So on an inspired hunch, I posted her name and known information on a genealogy forum in the county where she had lived for 40 years before I theorized she died, and asked if anyone could locate when she died, where she was buried and an obituary in the local paper there. A week later, some Good Samaritan had given me all three answers. Turns out, Frances (Bolton) Baker Heppenstall had died on 22 January 1927 and was buried in the same cemetery as Joseph Baker and my 2nd great grandfather John Henry Baker. She doesn't have a gravestone but records point that she is there just the same right in-between her daughter Lena and second husband Thomas Heppenstall and her grandson Leslie and his wife Lily. Best of all, the Good Samaritan took the time to search the microfiche and sent me a copy of her obituary.

Sadly, no parents were listed but her birth was listed as being in Darlington, Wisconsin, which is just a few miles from Willow Springs where I have a census that I believe, lists her name. If this is indeed she along with her mother Mary and older sister Selina, where did they go? I can't find them in the 1860 census or any other census. By 1870, Frances Bolton was already married to my 3rd great grandfather Joseph Baker and living in Illinois making babies though that census record doesn't exist either. It wasn't until 1880 that Frances finally shows up in Parkersburg, Iowa but Salina and Mary are never seen again. According to a couple separate sources, Mary's husband is John Bolton and yet he doesn't show up in the 1850 census. No record of him being buried in Willow Springs or anywhere else in the area exists so where did he go. Again, more of the brick walls I've been facing. However on my most recent bout with the wall, a brick popped out...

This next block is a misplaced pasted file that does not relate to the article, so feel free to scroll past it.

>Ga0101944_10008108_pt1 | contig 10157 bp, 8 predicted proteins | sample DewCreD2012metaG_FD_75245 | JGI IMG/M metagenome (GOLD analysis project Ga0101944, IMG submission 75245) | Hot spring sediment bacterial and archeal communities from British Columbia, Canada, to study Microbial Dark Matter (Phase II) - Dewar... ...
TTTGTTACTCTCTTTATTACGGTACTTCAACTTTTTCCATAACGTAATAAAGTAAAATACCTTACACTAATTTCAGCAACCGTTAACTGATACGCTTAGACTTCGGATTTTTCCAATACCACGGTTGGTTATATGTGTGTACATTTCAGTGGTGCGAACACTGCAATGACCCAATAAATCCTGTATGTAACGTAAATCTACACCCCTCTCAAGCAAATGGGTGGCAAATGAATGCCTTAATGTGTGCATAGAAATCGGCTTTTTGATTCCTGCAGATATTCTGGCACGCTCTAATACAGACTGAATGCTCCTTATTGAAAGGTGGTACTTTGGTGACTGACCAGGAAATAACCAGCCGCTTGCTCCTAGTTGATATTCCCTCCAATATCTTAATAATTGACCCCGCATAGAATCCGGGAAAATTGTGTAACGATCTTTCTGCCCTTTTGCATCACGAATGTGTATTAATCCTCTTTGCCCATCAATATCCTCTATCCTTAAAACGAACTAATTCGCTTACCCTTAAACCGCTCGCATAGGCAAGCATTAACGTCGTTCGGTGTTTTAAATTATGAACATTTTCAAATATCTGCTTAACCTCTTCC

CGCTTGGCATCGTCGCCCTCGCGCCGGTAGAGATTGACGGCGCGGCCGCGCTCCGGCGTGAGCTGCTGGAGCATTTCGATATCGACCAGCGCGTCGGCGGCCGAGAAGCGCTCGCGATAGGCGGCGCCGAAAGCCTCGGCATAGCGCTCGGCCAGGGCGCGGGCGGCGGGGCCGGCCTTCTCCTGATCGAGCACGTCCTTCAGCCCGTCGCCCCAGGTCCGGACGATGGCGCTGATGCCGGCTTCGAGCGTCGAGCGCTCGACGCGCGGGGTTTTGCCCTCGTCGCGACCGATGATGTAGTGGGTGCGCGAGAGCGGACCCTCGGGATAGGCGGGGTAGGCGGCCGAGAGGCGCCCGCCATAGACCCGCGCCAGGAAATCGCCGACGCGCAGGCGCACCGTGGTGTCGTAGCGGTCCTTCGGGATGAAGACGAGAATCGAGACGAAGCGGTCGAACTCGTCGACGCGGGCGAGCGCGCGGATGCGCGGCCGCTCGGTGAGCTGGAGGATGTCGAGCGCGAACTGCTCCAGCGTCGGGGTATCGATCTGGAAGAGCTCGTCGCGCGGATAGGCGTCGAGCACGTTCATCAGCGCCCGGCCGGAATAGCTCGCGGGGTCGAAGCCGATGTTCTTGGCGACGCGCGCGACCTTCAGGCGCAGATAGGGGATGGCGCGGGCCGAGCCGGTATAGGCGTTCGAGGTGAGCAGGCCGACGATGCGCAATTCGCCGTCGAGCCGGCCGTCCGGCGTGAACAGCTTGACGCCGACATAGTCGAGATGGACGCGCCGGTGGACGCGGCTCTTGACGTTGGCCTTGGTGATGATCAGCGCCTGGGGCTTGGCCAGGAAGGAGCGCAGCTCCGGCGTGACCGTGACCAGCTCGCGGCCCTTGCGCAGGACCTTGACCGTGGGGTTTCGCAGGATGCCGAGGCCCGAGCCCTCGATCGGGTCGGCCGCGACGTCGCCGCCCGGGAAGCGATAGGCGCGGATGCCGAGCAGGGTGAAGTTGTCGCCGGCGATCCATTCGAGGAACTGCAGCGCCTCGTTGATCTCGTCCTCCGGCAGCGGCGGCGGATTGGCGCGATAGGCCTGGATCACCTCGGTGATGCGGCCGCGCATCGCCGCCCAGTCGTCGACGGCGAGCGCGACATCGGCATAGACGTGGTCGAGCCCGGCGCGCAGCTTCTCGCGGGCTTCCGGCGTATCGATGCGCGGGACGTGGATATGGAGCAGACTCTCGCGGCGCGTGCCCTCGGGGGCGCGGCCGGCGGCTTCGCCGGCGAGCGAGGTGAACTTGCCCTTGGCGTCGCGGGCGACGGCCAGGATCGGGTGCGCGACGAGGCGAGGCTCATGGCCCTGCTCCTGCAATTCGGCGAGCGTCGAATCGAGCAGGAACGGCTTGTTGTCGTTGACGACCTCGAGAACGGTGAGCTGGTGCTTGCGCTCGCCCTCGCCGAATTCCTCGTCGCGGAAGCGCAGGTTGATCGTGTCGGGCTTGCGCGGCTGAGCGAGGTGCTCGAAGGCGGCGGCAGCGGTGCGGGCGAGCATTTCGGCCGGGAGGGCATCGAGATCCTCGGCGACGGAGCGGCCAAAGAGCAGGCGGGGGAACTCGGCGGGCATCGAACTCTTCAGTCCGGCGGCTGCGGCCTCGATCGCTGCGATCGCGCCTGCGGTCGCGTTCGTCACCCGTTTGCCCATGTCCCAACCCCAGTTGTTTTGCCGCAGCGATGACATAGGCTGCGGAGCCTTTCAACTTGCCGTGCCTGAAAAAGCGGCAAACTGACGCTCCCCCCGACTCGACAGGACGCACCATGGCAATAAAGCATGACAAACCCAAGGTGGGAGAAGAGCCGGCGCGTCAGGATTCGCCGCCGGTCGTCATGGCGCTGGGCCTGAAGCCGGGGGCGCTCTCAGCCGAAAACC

Monday, July 5, 2010

Crazy For Columbine


My favorite flower and one of the few I can identify is the columbine. I first fell in love with this flower in the upper reached of the Wind River Mountains of Wyoming where they grow wild mostly in hues of blue. They are such delicate flowers and have four distinctive horns growing out the backside as you can see in the picture below. This variety is a springtime bloomer which gives you an idea of how long this has been on my draft board getting bumped for other blog posts.

Back after we bought our house, my wife was planning on what flowers she wanted in her flower beds that she was creating and I thought I would like a columbine or two. For some reason, it didn't make the cut for the flowerbed and ended up being planted at the base of the big silver maple tree out back. It did come up for a couple years but since it wasn't in a defined bed, it kept getting cropped off by the lawnmower and eventually stopped coming out in the spring. My wife however got a different variety that is suited for her in the mid-west and planted it in one of the flowerbeds out front so now every spring I am greeted by several clumps of columbine. I don't think I will ever tire of seeing them and it is certainly easier right out my front door than three fourths of the way up a mountain halfway across the United States.


Sunday, July 4, 2010

The Story Behind The National Anthem

[Reposted from my archives. Happy birthday America!]



The Story Behind The National Anthem
By an unknown speaker

There was a lawyer once. His name was Francis Scott Key. He penned a song that I'm sure you're aware of. You've seen it; it's in most hymnals throughout our churches. It's called the National Anthem. It is our song as an American.

We go, however, to a ballgame; we stand in our church services and we sing the words to that song and they float over our minds and our lips and we don't even realize what we're singing. Most of us have memorized it as a child. But we've never really thought about what it means. Let me tell you a story.

Francis Scott Key was a lawyer in Baltimore. The colonies were engaged in vicious conflict with the mother country, Britain. Because of this conflict (and the protractiveness of it), they had accumulated prisoners on both sides. The American colonies had prisoners and the British had prisoners. And the American Government initiated a move. They went to the British and said let us negotiate for the release of these prisoners. They said, "We want to send a man out to discuss this with you." They were holding the American prisoners in boats about a thousand yards offshore. And they said, "We want to send a man by the name of Francis Scott Key. He will come out and negotiate to see if we can make a mutual exchange."

On the appointed day, in a rowboat, he went out to this boat and he negotiated with the British Officials. And they reached a conclusion that men could be exchanged on a one-for-one basis.

Francis Scott Key, Jubilant with the fact that he'd been successful, went down below in the boats and what he'd found was a cargo hold full of humanity. Men.